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be placed in quotation marks or indented beyond the regular margins, and their sources must be clearly identified. Ideas or arguments not directly quoted but paraphrased must also be documented; merely altering the wording does not make their substance a student’s own work. Facts, formulas, and other types of information which are widely known and considered common knowledge in a field do not always require documentation, but a student may not falsely claim the independent derivation or observation of such material, or borrow without acknowledgment someone else’s special arrangement or use of it. When in doubt as to the criteria for common knowledge, a student should consult a member of the faculty. If acceptable methods of documenting borrowed material of any type are not clear to a student, it is the student’s responsibility to consult beforehand with the faculty member who will receive the finished work. The use of an identical or nearly identical piece of work to fulfill requirements in more than one course without the knowledge of the faculty members involved constitutes academic dishonesty. If a student wishes to prepare a single piece of work for more than one course, the written permission of both faculty members must be secured beforehand. If a student wishes to submit a revised version of an earlier piece of work, written permission must be secured beforehand and the earlier version must be submitted along with the final version. When in doubt, a student should check with the faculty member.

or academic program, up to and including failure of the course or removal from the academic program. The faculty member will, in a timely manner, confirm the conversation, including a complete description of the violation and the assigned penalty, in a letter to the student and send a copy of the letter and all original evidence to the vice president for student affairs. The vice president and the chair of the Academic Infractions Division of the Judicial Board will meet to determine if the case also should be referred to the Academic Infractions Division of the Judicial Board for review and further action. Second offenses will automatically be referred to the Academic Infractions Division. The Academic Infractions Division may impose additional sanctions as described below. b. If the faculty member and student do not agree that a violation has taken place, the faculty member will provide the vice president for student affairs with a complete written description of the alleged violation and all original evidence. The vice president will automatically refer the matter to the Academic Infractions Division of the Judicial Board for its consideration. In cases where the student is found responsible for the violation by the Academic Infractions Division, the faculty member may determine any penalties in the course itself, up to and including failure of the course. The faculty member will, in a timely manner, send a letter specifying the course penalty to the student, with a copy of the letter to the vice president for student affairs. The Academic Infractions Division may impose additional sanctions as described below. A student accused of academic dishonesty may not alter his/her enrollment in the course (e.g., withdraw from the course) until the case is resolved. If the faculty member’s penalty for the incident of academic dishonesty is failure in the course, the student may not alter his/her enrollment in the course.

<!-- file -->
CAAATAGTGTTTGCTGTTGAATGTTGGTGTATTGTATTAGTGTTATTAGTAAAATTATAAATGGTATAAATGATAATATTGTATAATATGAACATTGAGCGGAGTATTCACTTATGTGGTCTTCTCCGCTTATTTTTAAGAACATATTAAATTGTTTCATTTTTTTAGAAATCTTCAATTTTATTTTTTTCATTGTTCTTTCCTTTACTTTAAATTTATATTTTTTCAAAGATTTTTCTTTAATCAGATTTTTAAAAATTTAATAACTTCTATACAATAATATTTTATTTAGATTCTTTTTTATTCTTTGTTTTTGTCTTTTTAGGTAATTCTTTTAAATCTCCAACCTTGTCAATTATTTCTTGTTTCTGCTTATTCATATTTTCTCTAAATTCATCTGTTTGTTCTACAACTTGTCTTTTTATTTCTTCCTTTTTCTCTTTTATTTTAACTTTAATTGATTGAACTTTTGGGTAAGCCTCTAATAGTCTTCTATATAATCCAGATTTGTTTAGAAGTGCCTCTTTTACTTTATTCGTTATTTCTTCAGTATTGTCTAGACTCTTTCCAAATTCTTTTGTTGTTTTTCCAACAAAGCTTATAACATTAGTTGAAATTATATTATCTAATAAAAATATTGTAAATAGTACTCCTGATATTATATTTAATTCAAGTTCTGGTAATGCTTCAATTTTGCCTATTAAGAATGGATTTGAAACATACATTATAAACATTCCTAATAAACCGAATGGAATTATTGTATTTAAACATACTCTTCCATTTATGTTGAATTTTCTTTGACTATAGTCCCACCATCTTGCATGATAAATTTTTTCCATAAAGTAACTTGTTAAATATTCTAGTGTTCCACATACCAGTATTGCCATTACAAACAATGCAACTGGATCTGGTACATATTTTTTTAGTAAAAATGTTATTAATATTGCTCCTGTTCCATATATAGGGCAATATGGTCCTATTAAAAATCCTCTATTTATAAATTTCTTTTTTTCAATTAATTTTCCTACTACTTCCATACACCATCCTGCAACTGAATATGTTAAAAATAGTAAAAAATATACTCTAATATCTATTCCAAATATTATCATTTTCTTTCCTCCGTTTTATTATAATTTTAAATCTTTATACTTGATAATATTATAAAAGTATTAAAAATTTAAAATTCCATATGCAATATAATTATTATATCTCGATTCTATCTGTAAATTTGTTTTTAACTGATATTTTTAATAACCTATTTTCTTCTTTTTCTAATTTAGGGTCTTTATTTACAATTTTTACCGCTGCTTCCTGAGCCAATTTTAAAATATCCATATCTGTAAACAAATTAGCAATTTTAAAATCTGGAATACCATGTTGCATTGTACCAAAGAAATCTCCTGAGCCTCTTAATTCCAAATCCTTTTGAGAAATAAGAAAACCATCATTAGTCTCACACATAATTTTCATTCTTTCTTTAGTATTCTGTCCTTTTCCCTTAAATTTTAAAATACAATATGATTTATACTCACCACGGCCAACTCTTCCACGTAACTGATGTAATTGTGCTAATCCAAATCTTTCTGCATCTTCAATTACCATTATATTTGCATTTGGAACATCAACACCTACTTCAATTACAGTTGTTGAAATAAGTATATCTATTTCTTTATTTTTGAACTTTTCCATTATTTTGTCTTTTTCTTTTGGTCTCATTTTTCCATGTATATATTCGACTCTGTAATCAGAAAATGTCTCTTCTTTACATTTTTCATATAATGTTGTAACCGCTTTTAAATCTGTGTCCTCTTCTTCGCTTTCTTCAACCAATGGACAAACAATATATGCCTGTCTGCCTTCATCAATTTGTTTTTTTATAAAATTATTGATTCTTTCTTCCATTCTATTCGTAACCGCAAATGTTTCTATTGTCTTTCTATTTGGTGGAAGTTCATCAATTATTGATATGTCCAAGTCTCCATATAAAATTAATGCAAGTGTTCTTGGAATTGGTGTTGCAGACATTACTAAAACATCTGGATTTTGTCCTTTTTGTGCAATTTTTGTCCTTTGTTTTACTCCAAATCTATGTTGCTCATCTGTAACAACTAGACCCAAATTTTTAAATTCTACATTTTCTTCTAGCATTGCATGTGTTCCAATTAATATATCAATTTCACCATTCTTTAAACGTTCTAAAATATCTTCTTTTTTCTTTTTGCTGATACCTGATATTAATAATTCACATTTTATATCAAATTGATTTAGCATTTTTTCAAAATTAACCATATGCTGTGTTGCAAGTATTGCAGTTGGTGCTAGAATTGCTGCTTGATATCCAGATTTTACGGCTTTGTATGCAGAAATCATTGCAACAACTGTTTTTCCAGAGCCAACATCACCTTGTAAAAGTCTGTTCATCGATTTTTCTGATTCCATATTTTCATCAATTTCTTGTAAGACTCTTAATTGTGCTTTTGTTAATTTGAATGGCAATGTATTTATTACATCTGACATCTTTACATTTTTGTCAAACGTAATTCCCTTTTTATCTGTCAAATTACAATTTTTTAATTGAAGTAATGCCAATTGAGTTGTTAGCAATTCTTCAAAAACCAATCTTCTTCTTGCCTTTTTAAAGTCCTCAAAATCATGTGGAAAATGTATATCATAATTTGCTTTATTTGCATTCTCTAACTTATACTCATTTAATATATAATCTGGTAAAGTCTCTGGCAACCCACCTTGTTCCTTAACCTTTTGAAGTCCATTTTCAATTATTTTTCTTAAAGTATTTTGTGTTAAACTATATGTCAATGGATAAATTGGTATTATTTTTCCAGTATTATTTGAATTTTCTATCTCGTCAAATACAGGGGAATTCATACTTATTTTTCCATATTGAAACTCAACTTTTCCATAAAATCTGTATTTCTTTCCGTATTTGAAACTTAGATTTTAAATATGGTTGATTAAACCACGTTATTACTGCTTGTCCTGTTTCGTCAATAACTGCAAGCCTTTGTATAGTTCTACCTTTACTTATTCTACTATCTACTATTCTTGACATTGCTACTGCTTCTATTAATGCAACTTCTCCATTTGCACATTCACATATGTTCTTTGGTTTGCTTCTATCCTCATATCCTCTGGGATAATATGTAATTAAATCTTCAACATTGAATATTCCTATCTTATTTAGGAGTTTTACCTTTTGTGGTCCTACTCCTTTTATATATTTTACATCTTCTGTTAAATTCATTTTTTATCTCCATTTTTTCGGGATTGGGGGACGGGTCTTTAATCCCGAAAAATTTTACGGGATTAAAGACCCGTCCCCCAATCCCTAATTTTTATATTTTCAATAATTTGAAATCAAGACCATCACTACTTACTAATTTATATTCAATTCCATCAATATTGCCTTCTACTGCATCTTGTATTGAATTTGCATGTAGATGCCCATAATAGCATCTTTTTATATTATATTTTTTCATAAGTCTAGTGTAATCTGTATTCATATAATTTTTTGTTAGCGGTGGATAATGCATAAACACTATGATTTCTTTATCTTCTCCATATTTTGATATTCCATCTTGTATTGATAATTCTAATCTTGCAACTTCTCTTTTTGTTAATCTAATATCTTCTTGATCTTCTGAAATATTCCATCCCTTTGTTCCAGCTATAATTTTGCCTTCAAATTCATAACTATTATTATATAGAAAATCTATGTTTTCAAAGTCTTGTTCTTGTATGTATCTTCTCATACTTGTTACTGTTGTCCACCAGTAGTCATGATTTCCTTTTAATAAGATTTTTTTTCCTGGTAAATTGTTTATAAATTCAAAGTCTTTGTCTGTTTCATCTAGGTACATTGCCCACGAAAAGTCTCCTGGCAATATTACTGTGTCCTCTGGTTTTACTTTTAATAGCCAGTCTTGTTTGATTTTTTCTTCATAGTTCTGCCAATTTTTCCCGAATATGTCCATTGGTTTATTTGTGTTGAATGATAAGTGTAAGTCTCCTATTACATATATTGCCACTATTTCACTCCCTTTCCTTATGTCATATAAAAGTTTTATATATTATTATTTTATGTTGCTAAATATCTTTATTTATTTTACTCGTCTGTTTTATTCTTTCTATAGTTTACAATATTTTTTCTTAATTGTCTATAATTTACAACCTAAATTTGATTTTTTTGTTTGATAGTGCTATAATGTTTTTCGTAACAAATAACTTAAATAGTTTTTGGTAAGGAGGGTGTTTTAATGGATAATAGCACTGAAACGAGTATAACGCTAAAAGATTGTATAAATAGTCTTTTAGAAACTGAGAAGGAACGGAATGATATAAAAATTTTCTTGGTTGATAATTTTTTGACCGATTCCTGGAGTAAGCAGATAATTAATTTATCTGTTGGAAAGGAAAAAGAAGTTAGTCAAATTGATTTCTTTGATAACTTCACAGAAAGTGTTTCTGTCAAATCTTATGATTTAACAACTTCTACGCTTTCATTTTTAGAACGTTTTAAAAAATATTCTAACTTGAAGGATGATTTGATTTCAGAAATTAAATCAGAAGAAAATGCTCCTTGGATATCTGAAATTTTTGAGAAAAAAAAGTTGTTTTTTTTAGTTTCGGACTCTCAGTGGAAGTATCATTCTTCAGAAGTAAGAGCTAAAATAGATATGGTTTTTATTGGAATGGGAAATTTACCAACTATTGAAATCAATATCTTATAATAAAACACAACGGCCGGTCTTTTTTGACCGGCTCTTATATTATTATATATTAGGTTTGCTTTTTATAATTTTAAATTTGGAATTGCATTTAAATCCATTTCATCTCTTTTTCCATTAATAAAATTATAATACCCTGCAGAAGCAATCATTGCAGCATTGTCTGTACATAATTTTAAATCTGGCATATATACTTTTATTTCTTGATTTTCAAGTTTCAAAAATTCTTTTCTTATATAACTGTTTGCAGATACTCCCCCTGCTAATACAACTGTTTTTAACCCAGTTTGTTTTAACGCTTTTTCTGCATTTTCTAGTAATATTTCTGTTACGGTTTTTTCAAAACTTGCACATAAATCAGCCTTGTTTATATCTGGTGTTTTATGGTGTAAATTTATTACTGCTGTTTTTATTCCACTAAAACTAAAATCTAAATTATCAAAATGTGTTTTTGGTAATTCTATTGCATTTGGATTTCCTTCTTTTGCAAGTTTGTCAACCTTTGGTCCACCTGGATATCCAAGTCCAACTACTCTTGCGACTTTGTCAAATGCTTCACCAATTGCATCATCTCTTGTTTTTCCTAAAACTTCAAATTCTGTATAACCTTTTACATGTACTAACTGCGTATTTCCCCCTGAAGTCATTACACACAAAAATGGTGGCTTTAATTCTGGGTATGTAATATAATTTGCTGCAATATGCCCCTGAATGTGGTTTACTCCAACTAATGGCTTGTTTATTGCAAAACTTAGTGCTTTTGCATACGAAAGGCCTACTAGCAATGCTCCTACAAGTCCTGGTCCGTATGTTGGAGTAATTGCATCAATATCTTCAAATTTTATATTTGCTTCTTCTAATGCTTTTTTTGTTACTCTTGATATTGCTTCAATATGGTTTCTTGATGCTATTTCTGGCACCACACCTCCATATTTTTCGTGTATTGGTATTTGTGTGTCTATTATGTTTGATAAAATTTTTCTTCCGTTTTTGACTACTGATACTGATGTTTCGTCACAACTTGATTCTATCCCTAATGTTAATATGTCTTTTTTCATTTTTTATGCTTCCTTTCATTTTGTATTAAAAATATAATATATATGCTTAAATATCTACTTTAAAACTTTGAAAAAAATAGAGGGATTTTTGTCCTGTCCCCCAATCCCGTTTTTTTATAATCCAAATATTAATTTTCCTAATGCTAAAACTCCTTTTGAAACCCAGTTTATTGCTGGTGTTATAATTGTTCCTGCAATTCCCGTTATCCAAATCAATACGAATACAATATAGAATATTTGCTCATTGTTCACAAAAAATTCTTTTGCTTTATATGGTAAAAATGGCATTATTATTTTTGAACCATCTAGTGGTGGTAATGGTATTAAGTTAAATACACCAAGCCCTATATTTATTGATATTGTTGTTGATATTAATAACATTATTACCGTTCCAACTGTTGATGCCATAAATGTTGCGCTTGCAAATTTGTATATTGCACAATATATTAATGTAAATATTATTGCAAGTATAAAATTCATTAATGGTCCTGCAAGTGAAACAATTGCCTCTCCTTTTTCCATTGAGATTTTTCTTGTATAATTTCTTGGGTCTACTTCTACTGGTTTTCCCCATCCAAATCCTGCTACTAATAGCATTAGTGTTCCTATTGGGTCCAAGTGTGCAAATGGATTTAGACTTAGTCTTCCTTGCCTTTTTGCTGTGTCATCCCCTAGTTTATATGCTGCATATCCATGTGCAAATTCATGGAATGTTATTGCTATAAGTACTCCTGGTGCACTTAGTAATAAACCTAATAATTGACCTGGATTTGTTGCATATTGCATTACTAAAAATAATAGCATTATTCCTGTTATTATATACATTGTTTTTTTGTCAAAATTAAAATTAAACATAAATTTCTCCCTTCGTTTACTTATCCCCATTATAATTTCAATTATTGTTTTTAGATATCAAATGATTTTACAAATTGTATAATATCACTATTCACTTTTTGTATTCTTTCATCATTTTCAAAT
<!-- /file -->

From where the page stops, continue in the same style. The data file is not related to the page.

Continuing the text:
Procedures Regarding Academic Dishonesty and Integrity A faculty member or academic staff member who suspects a student of academic dishonesty will, in a timely manner, discuss the matter with the student. If the faculty member continues to believe that an infraction has taken place, one of the following will occur: a. If the faculty member and student agree that a violation has taken place, the faculty member will determine any penalties in the course 16

Albion College Student Handbook 2013-14  
Albion College Student Handbook 2013-14  

The purpose of the Albion College Student Handbook is twofold. It informs students of opportunities for involvement—with people, special pro...